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Accused Utah hospitals fire back at state’s Medicaid sheriff

Facilities want to stop repayment of ER claims, question the new agency’s powers.

First Published Jan 26 2012 09:36 am • Last Updated Jan 26 2012 11:59 pm

Hospitals have fired their first salvo against efforts by Utah’s Medicaid program to crack down on fraud, waste and abuse.

Three IASIS Healthcare Inc. facilities — Davis Hospital & Medical Center, Salt Lake Regional Medical Center and Jordan Valley Medical Center — are suing Medicaid’s new Office of the Inspector General (OIG), saying the agency has no authority to demand repayment of $2.7 million in allegedly overpaid emergency department charges.

At a glance

The battle over policing Medicaid

For a look at Utah’s past efforts to attack Medicaid fraud, waste and abuse — and the state’s new Inspector General: http://bit.ly/wnSpmy

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The state informed IASIS of the overbillings in a letter on Oct. 7. The bills were for services provided between 2008 and 2009, according to documents filed Wednesday in 3rd District Court in Salt Lake City.

According to the filing, the state argues the bills were overpaid for technical reasons, hinging on the misuse of diagnostic codes. In some claims, the reason listed for the emergency visit was not a Medicaid-approved diagnosis, in others, the cause of the emergency was not listed in the first diagnosis position on claim forms.

IASIS denies overcharging Medicaid, saying hospitals followed billing instructions provided by the Utah Department of Health.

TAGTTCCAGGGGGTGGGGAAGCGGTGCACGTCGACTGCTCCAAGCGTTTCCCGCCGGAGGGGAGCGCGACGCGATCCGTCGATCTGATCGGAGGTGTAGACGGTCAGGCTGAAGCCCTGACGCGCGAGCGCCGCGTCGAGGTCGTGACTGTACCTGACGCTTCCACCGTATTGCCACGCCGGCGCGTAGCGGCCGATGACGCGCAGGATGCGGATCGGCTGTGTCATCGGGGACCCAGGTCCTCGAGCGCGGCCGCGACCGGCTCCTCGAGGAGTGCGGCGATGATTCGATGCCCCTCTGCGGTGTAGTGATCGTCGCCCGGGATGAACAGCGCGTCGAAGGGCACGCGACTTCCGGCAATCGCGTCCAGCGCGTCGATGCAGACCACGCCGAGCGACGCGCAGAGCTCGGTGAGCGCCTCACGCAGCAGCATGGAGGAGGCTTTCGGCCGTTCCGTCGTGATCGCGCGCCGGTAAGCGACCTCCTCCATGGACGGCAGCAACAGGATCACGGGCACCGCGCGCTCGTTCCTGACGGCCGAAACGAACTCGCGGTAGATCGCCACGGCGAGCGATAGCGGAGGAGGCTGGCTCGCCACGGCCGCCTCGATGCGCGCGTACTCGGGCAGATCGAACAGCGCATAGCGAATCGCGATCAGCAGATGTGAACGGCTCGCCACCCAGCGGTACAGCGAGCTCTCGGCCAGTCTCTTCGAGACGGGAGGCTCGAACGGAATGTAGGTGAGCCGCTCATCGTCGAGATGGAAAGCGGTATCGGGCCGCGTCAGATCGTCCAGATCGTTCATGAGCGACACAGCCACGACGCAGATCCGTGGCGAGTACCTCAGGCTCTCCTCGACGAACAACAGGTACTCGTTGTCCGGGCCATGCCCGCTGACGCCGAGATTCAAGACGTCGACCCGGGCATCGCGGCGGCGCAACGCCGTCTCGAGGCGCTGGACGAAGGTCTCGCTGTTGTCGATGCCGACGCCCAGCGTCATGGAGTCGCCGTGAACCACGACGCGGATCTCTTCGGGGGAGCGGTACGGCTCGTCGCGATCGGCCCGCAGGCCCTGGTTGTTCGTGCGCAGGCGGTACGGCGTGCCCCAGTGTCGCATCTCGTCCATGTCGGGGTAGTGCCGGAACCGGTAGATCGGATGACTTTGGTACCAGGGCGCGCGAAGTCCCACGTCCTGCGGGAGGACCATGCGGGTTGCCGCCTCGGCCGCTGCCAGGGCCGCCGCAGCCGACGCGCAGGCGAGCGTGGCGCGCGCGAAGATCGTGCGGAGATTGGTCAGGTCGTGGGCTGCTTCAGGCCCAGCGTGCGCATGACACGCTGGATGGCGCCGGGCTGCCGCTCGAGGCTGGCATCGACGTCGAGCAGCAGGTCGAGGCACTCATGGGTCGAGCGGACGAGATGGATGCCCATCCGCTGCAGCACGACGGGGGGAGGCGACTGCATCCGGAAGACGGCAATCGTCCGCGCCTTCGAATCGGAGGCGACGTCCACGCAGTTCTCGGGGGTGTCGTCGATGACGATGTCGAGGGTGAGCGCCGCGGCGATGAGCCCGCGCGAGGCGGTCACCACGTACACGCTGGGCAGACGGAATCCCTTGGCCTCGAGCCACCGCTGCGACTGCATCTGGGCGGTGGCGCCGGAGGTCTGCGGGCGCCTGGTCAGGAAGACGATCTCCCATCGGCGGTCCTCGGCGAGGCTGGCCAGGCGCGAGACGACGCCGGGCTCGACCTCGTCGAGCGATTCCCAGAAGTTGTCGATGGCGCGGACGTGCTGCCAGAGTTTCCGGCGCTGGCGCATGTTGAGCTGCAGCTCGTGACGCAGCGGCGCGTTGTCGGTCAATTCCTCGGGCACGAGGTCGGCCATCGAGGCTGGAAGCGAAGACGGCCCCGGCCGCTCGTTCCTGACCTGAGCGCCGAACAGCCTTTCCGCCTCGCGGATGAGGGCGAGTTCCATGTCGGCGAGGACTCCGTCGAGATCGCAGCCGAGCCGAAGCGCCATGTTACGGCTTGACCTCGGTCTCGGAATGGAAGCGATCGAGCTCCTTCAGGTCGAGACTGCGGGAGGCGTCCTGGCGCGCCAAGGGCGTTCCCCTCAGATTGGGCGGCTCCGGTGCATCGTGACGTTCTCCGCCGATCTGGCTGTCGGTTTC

But the for-profit hospital chain’s legal arguments don’t end there. IASIS also takes aim at the scope of the Inspector General’s policing authority to recoup misspent funds.

Utah law permits the OIG to hold payment on charges suspected to be in error, but not claw back already paid bills, the chain charges.

In fact, in 2009 when IASIS tried repaying the state for mistakes hospitals discovered on their own, the Department of Health refused the money. The errors were linked to inconsistencies in published coding instructions provided them by the state.

IASIS also takes issue with the state’s demand letter, which gave the company two choices: pay up, or appeal the findings. Failure to respond by a certain date would result in the state not paying future claims to make up the difference, the letter said.

IASIS appealed but when executives arrived at a pre-hearing conference, Administrative Law Judge Carol Clawson told them that the OIG had not yet adopted administrative rules required to judge the case. Clawson has not ruled on their request to dismiss the case.


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The oversight raises "due process" concerns for IASIS, which argues that without rules, "it is unclear whether the [administrative judge] is the ultimate decision maker, and if not, who will be the decision maker to whom the [judge] makes her recommendation."

The governor’s office, which oversees the OIG, declined to comment.

But state law says the OIG, "shall...recoup costs, reduce costs, and avoid or minimize increased costs of the state Medicaid program; [and] ... seek recovery of improperly paid Medicaid funds."

Medicaid — and how to fund the $1.8 billion low-income insurance program — is of continuing concern to lawmakers, who on Thursday reviewed health officials’ progress on curbing costs.

Legislative audits last year unearthed tens-of-millions in overpayments blamed on loose controls. But new fraud, waste and abuse measures are predicted to save taxpayers $18.1 million this year, according to a Legislative Audit report unveiled Thursday.

The battle over policing Medicaid

For a look at Utah’s past efforts to attack Medicaid fraud, waste and abuse — and the state’s new Inspector General: http://bit.ly/wnSpmy



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